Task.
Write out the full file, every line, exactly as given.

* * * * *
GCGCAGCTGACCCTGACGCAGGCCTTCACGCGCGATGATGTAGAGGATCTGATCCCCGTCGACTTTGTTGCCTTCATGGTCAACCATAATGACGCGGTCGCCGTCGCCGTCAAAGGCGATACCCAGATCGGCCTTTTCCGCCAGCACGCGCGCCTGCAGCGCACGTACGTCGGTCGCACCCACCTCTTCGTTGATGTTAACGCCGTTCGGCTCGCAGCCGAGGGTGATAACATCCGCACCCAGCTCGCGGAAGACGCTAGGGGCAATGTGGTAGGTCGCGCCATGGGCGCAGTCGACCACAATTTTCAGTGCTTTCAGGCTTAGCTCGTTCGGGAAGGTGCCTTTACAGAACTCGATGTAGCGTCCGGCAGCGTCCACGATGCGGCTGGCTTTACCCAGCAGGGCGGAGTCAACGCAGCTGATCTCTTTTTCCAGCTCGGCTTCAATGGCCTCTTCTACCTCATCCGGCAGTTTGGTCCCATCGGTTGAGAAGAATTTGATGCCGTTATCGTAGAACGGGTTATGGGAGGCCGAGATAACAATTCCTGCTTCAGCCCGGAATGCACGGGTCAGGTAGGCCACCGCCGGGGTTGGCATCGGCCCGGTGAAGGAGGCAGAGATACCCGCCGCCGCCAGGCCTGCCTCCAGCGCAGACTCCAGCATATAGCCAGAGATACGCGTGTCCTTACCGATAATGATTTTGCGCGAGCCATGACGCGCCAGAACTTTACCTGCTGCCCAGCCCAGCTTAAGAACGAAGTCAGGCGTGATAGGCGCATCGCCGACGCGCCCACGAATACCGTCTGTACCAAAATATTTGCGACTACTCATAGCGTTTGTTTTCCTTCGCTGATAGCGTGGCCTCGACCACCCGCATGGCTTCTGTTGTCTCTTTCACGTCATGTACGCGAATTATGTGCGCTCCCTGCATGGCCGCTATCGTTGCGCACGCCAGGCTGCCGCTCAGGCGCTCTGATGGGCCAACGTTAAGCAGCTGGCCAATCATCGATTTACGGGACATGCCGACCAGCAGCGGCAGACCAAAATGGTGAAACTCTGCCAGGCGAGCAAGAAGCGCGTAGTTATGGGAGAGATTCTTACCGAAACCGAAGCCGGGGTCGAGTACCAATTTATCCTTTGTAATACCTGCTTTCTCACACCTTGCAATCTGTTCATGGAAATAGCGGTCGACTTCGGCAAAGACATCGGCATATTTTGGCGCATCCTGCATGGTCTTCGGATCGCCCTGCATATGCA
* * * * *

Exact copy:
GCGCAGCTGACCCTGACGCAGGCCTTCACGCGCGATGATGTAGAGGATCTGATCCCCGTCGACTTTGTTGCCTTCATGGTCAACCATAATGACGCGGTCGCCGTCGCCGTCAAAGGCGATACCCAGATCGGCCTTTTCCGCCAGCACGCGCGCCTGCAGCGCACGTACGTCGGTCGCACCCACCTCTTCGTTGATGTTAACGCCGTTCGGCTCGCAGCCGAGGGTGATAACATCCGCACCCAGCTCGCGGAAGACGCTAGGGGCAATGTGGTAGGTCGCGCCATGGGCGCAGTCGACCACAATTTTCAGTGCTTTCAGGCTTAGCTCGTTCGGGAAGGTGCCTTTACAGAACTCGATGTAGCGTCCGGCAGCGTCCACGATGCGGCTGGCTTTACCCAGCAGGGCGGAGTCAACGCAGCTGATCTCTTTTTCCAGCTCGGCTTCAATGGCCTCTTCTACCTCATCCGGCAGTTTGGTCCCATCGGTTGAGAAGAATTTGATGCCGTTATCGTAGAACGGGTTATGGGAGGCCGAGATAACAATTCCTGCTTCAGCCCGGAATGCACGGGTCAGGTAGGCCACCGCCGGGGTTGGCATCGGCCCGGTGAAGGAGGCAGAGATACCCGCCGCCGCCAGGCCTGCCTCCAGCGCAGACTCCAGCATATAGCCAGAGATACGCGTGTCCTTACCGATAATGATTTTGCGCGAGCCATGACGCGCCAGAACTTTACCTGCTGCCCAGCCCAGCTTAAGAACGAAGTCAGGCGTGATAGGCGCATCGCCGACGCGCCCACGAATACCGTCTGTACCAAAATATTTGCGACTACTCATAGCGTTTGTTTTCCTTCGCTGATAGCGTGGCCTCGACCACCCGCATGGCTTCTGTTGTCTCTTTCACGTCATGTACGCGAATTATGTGCGCTCCCTGCATGGCCGCTATCGTTGCGCACGCCAGGCTGCCGCTCAGGCGCTCTGATGGGCCAACGTTAAGCAGCTGGCCAATCATCGATTTACGGGACATGCCGACCAGCAGCGGCAGACCAAAATGGTGAAACTCTGCCAGGCGAGCAAGAAGCGCGTAGTTATGGGAGAGATTCTTACCGAAACCGAAGCCGGGGTCGAGTACCAATTTATCCTTTGTAATACCTGCTTTCTCACACCTTGCAATCTGTTCATGGAAATAGCGGTCGACTTCGGCAAAGACATCGGCATATTTTGGCGCATCCTGCATGGTCTTCGGATCGCCCTGCATATGCA